Monday, November 21, 2011

Across the Wide Pacific

Two years ago we twice crossed the Pacific by cruise ship as a creative way of getting to and from New Zealand. We found ourselves cruising across it for a third time because of Citibank. Jeff's son Matt works in their Tokyo office, and a year ago was selected for a management training program. As part of the deal, Matt was assigned earlier this year to work in Dalian China for 12 months. As soon as we heard Matt's news we started searching for repositioning cruises from the Pacific Northwest to Asia. The Diamond Princess's September 17 sailing from Vancouver, stopping at Dalian on October 9 and dropping us off October 10 in Tianjin China, seemed just the ticket.
For a number of reasons, the biggest two being uncomfortable beds and bumbling, poorly-prepared lecturers, the Diamond Princess matched up poorly in our estimation compared to the Holland America Volendam, which we took on those cruises, to New Zealand in 2008 and then back home in 2009. That said, the Diamond Princess is still a cruise ship and it's not a bad life even on a cruise ship with some disappointments, and it did get us to China with some good touring in Alaska and in Vladivostok and Pusan. We told you about Alaska in our last post, and will tell you all about the stops in Russia and South Korea in the next two episodes, and limit today's entry to the voyage across the Pacific and to our first stop in Asia, Muroran Japan.

As we visited our last glacier just before the port call at Whittier, our ship hit its most northerly point, about 61.3 degrees from the equator. This is the farthest north we've ever been. This is really north, closer to the North Pole than Helsinki, Stockholm or Oslo, further north than the northernmost islands off the coast of Scotland. Not that it meant much -- it was only a few days after the autumnal equinox, when day and night are exactly 12 hours long everywhere in the world. At this far northern outpost we would have enjoyed 19 1/2 hours of daylight had we been here 3 months earlier, or a mere 4 hours 26 minutes of sunlight in late December, and with the sun never rising even a third of the way above the horizon. Nor did we have a chance to see the Northern Lights, as we had a steady week of clouds and/or rain. Oh well, someday perhaps we'll experience these things, just not this time around.

As we left Whittier for Japan, we followed the Aleutian Islands for three days, for about 1,500 of the 3,505 miles we covered from port to port, each day finding ourselves further south as well as further west. The islands were always quite a ways off in the distance, only visible because they are also incredibly mountainous. The Pacific lived up to its name and stayed more or less peaceful, and we had no further episodes of mal de mer, as Louise experienced for one afternoon when we hit big rollers north of Vancouver Island a week earlier. At a lecture about the ship and how it navigates, they showed us this slide of the stabilizers, enormous "wings" that practically eliminate rolling, the side-to-side movement of a ship, though they do little to stop pitching, the movement up and down of the bow and stern. It was fun to watch the explosion of water near the bow when we did hit a larger than usual wave, but with only dim shapes of land for three days and then no trace of it for three more, that was about all there was to look at outdoors, that and the pulsating energy of the propellers and the wake of the ship as one stood at the stern and both watched and felt them, viscerally.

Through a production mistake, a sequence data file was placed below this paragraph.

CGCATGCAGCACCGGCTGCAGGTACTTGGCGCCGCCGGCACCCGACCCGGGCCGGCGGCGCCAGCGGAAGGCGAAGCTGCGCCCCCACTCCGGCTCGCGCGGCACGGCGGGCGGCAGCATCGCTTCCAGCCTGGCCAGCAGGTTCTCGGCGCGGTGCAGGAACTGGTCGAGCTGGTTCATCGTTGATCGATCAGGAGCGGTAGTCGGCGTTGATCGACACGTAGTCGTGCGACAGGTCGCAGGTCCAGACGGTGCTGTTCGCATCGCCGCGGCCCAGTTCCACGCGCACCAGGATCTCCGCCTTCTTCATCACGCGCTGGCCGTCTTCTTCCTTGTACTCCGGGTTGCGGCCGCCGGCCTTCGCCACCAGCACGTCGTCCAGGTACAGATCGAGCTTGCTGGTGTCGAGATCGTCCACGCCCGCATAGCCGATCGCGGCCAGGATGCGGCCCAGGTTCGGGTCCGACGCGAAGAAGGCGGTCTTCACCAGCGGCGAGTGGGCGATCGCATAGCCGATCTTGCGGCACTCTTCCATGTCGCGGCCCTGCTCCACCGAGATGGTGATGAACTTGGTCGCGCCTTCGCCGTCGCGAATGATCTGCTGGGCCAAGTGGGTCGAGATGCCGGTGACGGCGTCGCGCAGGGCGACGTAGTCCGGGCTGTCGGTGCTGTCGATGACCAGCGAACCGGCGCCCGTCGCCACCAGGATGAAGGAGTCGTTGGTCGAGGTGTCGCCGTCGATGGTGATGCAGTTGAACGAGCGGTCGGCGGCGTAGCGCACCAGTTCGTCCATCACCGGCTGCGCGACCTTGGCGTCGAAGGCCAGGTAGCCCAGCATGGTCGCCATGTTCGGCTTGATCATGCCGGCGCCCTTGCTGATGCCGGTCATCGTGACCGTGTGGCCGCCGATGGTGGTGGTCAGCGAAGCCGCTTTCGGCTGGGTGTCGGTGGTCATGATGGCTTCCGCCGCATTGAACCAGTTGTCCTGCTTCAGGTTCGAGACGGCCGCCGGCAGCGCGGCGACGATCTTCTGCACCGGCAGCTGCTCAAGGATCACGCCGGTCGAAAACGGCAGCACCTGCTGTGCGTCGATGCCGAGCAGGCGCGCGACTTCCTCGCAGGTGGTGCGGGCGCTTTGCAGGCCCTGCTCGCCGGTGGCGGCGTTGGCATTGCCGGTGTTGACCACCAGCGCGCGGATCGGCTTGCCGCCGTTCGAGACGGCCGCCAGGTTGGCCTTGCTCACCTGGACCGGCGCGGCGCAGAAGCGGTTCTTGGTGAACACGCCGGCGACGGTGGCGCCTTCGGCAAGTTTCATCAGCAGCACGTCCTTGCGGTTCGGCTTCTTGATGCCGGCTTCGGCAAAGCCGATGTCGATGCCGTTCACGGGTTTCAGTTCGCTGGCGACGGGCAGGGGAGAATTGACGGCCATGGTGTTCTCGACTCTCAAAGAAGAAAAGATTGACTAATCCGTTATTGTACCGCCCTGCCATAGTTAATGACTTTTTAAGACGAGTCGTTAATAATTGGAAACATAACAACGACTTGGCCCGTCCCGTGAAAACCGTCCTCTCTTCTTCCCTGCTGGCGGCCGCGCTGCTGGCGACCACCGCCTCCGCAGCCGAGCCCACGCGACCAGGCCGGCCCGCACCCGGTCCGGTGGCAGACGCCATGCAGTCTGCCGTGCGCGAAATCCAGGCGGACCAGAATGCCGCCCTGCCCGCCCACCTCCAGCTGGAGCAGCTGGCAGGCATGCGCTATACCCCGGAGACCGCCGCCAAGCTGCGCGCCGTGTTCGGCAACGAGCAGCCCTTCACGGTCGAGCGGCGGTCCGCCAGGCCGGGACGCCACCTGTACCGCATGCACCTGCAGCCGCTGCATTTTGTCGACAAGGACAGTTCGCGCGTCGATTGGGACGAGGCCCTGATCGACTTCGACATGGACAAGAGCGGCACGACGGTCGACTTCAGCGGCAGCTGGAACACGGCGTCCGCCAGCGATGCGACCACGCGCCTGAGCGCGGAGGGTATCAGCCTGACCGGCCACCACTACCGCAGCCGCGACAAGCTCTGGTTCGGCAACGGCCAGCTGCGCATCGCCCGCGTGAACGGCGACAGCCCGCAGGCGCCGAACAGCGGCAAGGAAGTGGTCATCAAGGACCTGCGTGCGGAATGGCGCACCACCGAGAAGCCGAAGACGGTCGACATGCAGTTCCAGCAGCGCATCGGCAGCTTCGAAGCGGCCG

As you can see from this shot of it while we were docked in Muroran, the Diamond Princess is a big ship, 115,875 tons and 946 feet long to be exact. Decks 1 to 4 we never saw except for a passageway on 4 we sometimes used getting on and off the boat; these are where all the mechanical and storage facilities and cabins for the staff are located. Most of decks 5, 6 and 7 were public areas: multiple dining rooms, a vast theater for lectures and performances, and a casino and shops we entirely avoided. A very attractive atrium linked these 3 decks amidships, and every afternoon and evening an occasionally good string quartet performed. The atrium was also a good place for people-watching.

There were one or two lectures each day when there was no port call, and we went to almost all of them, but as noted only a handful were outstanding. There were performances every night, both in the big theater and in a smaller venue, but again these are not really "our thing." We found one comedian fairly funny, another so bad we walked out within 10 minutes, and we watched the film Water For Elephants, which we loved. Two or three times we watched an old movie or a History Channel program on the tv in our stateroom. That was it for ship-provided entertainment on the 23-day cruise. We spent far more time reading, Louise on her Kindle and Jeff on the iPad.

Our cabin was one of the least expensive, an inside one on deck 9. It was 2 to 4 decks down to the main public areas in the lower part of the ship, and 4 to 6 decks up to the ones on the upper decks, and we rarely used the elevators so we got plenty of exercise. 12 days on our 23-day voyage we had no port call, and our pedometer tells us we walked 75 miles total on those days, or just over 6 miles a day. A few times when we felt we hadn't gotten enough exercise, we started on the bottom deck and walked every public corridor we could walk without covering the same point twice until we reached the topmost deck, and found that we had hiked over two miles! And that was just inside -- add the outside decks on 7 and 15 and you can add about a half mile more.  It was truly a big ship!